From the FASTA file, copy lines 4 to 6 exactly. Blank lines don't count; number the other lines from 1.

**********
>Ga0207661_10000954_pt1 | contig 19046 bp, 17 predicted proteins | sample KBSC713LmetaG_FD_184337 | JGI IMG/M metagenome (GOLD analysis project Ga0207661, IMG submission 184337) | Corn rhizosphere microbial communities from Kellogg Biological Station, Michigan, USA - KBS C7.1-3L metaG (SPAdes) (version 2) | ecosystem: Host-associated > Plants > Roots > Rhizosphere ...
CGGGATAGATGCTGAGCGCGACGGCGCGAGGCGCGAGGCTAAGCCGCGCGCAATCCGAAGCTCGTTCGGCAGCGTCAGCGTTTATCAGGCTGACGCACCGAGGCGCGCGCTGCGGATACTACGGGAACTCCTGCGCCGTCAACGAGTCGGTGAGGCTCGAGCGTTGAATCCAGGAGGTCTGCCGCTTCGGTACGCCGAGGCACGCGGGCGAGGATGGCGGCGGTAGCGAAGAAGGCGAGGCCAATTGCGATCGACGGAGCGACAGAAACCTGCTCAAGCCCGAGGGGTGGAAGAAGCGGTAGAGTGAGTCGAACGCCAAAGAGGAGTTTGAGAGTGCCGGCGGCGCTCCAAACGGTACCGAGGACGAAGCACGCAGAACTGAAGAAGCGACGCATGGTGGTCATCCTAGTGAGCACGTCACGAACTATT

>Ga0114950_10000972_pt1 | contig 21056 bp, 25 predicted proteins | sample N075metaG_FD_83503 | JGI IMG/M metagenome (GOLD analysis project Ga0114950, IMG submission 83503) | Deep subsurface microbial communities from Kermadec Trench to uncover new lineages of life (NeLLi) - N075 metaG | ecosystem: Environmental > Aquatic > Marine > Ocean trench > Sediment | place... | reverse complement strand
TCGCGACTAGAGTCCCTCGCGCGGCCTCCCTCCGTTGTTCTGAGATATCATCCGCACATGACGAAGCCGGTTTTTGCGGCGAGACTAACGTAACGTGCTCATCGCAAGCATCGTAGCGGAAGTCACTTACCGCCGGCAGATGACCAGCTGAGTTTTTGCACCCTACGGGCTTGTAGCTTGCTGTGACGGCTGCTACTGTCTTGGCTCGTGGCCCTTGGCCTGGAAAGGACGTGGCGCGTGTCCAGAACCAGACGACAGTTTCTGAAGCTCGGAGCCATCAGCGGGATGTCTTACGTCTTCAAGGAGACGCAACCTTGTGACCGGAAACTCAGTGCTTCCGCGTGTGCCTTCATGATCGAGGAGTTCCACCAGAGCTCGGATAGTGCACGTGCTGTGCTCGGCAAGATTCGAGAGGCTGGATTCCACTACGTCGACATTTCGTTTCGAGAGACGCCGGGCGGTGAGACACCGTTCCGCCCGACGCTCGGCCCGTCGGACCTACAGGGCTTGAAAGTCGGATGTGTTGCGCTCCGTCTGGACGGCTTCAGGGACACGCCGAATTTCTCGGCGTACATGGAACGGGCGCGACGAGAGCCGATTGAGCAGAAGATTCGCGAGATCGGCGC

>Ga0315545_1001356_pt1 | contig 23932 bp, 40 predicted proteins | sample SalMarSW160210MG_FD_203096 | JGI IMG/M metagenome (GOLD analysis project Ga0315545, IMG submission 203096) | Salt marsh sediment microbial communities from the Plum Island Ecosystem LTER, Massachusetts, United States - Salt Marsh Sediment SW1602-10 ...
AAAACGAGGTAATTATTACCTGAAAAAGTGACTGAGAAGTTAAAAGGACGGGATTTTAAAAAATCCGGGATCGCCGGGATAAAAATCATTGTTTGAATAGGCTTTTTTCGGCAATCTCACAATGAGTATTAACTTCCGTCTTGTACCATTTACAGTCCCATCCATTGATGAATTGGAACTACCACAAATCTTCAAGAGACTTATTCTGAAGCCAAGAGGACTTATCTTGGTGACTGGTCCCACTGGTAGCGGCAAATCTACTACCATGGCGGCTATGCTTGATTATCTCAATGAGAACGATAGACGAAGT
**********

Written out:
TCGCGACTAGAGTCCCTCGCGCGGCCTCCCTCCGTTGTTCTGAGATATCATCCGCACATGACGAAGCCGGTTTTTGCGGCGAGACTAACGTAACGTGCTCATCGCAAGCATCGTAGCGGAAGTCACTTACCGCCGGCAGATGACCAGCTGAGTTTTTGCACCCTACGGGCTTGTAGCTTGCTGTGACGGCTGCTACTGTCTTGGCTCGTGGCCCTTGGCCTGGAAAGGACGTGGCGCGTGTCCAGAACCAGACGACAGTTTCTGAAGCTCGGAGCCATCAGCGGGATGTCTTACGTCTTCAAGGAGACGCAACCTTGTGACCGGAAACTCAGTGCTTCCGCGTGTGCCTTCATGATCGAGGAGTTCCACCAGAGCTCGGATAGTGCACGTGCTGTGCTCGGCAAGATTCGAGAGGCTGGATTCCACTACGTCGACATTTCGTTTCGAGAGACGCCGGGCGGTGAGACACCGTTCCGCCCGACGCTCGGCCCGTCGGACCTACAGGGCTTGAAAGTCGGATGTGTTGCGCTCCGTCTGGACGGCTTCAGGGACACGCCGAATTTCTCGGCGTACATGGAACGGGCGCGACGAGAGCCGATTGAGCAGAAGATTCGCGAGATCGGCGC

>Ga0315545_1001356_pt1 | contig 23932 bp, 40 predicted proteins | sample SalMarSW160210MG_FD_203096 | JGI IMG/M metagenome (GOLD analysis project Ga0315545, IMG submission 203096) | Salt marsh sediment microbial communities from the Plum Island Ecosystem LTER, Massachusetts, United States - Salt Marsh Sediment SW1602-10 ...
AAAACGAGGTAATTATTACCTGAAAAAGTGACTGAGAAGTTAAAAGGACGGGATTTTAAAAAATCCGGGATCGCCGGGATAAAAATCATTGTTTGAATAGGCTTTTTTCGGCAATCTCACAATGAGTATTAACTTCCGTCTTGTACCATTTACAGTCCCATCCATTGATGAATTGGAACTACCACAAATCTTCAAGAGACTTATTCTGAAGCCAAGAGGACTTATCTTGGTGACTGGTCCCACTGGTAGCGGCAAATCTACTACCATGGCGGCTATGCTTGATTATCTCAATGAGAACGATAGACGAAGT